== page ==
Even amongst the most open-minded of us, the term ‘self-love’ may raise some eyebrows and arouse skepticism, but embracing the concept and understanding its positive neurological and psychological impacts can be immensely beneficial.
Self-love is central to general health, not just mental health. It’s more than optimistic affirmations and momentary meditation. When incorporated into daily life, self-love can help us and those around us feel happier about ourselves and the world we share.
It’s the latticework that holds together all other emotions, and, by extension, all our actions; it’s about the general feeling of: “I’m okay.”
Self-love is intertwined with the parasympathetic part of our autonomic nervous system, which is predominantly responsible for our ‘rest and digest’ functions — neurological phenomena that are the antithesis of ‘fight or flight’ responses, like an eased heart rate or relaxed muscles.
It’s also an awareness of one’s wellness: “I’m here, I have certain tools, and at the end of the day, I have the capacity to not just survive, but to thrive and grow.”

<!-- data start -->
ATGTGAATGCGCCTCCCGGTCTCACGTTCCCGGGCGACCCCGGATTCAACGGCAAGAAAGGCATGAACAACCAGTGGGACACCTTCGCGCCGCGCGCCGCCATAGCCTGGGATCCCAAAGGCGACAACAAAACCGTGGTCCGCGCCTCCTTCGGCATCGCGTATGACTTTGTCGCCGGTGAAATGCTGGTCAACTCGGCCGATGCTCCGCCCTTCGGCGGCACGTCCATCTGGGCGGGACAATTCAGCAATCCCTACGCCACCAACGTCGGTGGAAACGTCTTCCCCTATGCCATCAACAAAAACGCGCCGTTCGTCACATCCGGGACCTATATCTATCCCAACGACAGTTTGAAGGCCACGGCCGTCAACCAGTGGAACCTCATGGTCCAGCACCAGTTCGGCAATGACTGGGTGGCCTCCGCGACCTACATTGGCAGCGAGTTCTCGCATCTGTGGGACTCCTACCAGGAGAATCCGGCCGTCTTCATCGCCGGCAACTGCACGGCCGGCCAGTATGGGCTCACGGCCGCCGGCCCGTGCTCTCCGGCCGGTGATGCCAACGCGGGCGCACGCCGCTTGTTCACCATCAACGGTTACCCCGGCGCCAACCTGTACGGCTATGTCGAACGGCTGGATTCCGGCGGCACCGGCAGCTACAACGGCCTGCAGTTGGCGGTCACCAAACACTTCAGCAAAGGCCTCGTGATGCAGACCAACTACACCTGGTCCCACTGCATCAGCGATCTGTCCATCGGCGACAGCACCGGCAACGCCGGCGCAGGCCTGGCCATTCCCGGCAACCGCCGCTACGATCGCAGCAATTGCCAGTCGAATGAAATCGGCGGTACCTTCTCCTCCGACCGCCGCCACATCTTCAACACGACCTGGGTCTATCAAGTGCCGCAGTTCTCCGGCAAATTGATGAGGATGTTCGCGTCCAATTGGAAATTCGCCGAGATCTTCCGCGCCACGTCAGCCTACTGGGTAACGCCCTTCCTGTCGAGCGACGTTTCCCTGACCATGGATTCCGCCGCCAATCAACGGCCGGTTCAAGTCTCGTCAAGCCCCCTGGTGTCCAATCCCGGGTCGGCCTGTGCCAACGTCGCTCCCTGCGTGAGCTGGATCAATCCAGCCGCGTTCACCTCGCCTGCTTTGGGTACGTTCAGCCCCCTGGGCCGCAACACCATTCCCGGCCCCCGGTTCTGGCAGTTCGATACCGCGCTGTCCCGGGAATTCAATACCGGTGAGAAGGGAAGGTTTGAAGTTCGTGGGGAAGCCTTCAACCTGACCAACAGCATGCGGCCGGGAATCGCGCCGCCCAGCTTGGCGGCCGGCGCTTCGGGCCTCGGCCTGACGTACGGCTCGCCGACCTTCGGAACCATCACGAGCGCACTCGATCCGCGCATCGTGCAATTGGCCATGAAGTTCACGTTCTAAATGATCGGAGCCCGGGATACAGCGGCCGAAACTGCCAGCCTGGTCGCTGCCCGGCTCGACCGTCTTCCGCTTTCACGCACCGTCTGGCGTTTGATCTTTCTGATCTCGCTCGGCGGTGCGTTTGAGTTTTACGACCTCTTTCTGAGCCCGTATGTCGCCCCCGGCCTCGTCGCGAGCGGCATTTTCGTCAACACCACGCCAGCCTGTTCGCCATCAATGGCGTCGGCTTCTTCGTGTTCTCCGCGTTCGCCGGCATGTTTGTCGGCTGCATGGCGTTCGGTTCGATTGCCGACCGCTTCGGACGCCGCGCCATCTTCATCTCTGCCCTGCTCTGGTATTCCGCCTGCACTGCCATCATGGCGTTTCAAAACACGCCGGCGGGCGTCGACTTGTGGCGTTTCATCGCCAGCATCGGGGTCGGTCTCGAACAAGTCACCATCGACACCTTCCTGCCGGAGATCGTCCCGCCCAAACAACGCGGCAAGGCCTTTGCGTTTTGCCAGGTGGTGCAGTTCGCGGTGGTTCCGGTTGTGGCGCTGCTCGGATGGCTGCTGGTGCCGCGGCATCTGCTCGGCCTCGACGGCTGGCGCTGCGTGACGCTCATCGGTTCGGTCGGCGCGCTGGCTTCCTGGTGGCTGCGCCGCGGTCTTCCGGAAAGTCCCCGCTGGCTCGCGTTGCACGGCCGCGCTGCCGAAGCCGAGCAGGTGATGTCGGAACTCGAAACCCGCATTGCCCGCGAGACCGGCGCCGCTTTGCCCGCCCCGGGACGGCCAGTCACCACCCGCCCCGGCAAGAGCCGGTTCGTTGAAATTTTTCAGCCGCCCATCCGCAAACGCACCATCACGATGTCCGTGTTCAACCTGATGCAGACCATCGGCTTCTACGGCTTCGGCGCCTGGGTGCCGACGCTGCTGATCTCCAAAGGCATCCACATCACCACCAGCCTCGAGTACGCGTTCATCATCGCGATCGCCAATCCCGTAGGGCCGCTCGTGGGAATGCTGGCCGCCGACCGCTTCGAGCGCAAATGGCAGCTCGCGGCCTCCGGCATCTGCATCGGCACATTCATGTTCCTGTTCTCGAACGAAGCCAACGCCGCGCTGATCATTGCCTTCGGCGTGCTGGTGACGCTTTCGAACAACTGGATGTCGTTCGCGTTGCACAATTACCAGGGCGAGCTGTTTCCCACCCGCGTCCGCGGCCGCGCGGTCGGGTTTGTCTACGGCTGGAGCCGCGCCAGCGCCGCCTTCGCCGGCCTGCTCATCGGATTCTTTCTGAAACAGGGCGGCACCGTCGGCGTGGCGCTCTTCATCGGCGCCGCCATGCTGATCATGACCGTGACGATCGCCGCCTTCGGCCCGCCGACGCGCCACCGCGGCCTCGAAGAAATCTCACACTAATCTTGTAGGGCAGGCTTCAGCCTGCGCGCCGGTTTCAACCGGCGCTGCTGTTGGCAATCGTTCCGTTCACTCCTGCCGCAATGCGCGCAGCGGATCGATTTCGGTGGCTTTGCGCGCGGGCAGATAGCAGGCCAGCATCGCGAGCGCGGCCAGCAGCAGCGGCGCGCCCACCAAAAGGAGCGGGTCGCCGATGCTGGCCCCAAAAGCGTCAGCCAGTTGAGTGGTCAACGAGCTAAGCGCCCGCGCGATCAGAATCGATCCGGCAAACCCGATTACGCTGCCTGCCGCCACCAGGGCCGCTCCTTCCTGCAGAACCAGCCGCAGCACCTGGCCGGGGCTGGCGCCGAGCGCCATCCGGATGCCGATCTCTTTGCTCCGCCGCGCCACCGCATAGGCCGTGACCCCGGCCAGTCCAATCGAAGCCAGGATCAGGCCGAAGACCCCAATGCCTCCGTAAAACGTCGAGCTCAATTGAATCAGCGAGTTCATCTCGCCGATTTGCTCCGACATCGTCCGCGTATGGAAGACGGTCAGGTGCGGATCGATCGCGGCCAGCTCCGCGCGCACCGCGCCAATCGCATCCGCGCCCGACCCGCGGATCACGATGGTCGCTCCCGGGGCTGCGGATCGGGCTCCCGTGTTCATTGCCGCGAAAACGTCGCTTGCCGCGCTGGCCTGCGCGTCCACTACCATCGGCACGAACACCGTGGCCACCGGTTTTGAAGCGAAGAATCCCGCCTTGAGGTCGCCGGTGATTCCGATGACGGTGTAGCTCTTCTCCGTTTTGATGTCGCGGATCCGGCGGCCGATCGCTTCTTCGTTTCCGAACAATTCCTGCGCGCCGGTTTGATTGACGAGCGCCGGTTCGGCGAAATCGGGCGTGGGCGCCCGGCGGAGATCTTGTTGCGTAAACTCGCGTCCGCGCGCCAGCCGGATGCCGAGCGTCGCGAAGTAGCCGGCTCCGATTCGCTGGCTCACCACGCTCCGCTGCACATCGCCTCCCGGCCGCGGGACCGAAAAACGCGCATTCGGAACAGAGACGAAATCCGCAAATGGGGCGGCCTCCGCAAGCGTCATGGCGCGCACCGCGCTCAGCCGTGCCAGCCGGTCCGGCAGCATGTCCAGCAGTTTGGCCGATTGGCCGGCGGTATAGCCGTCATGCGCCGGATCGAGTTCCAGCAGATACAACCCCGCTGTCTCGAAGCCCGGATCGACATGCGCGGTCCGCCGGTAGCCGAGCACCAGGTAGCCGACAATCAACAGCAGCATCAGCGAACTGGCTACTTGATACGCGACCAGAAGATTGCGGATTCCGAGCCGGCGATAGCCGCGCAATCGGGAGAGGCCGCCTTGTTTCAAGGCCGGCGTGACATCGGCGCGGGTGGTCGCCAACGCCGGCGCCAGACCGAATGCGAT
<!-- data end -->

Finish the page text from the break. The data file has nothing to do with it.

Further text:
The growth component is especially important, because it gives us hope. And hope helps us adapt, in spite of life’s challenges and traumas.
And so, through self-love, we find balance: an appreciation for the past, a peacefulness in the present, and anticipation for the future.
To close, here are five ways you can practice self-love:
Self-compassion, not self-criticism
Treat your mistakes as opportune beginnings, not conclusive failures
Celebrate little wins
Pause to reflect on smaller everyday successes — journalling can help with this
Try doing things alone
Spend quality time with yourself: practice a hobby, go for a solo walk, see a movie
Set healthy boundaries
Learn to say “no” and prioritize your needs: life will feel much less overwhelming
Remember your aspirations
Do all of the above with your own dreams in mind, and the path to achieving your personal goals will become clearer — it’s never too late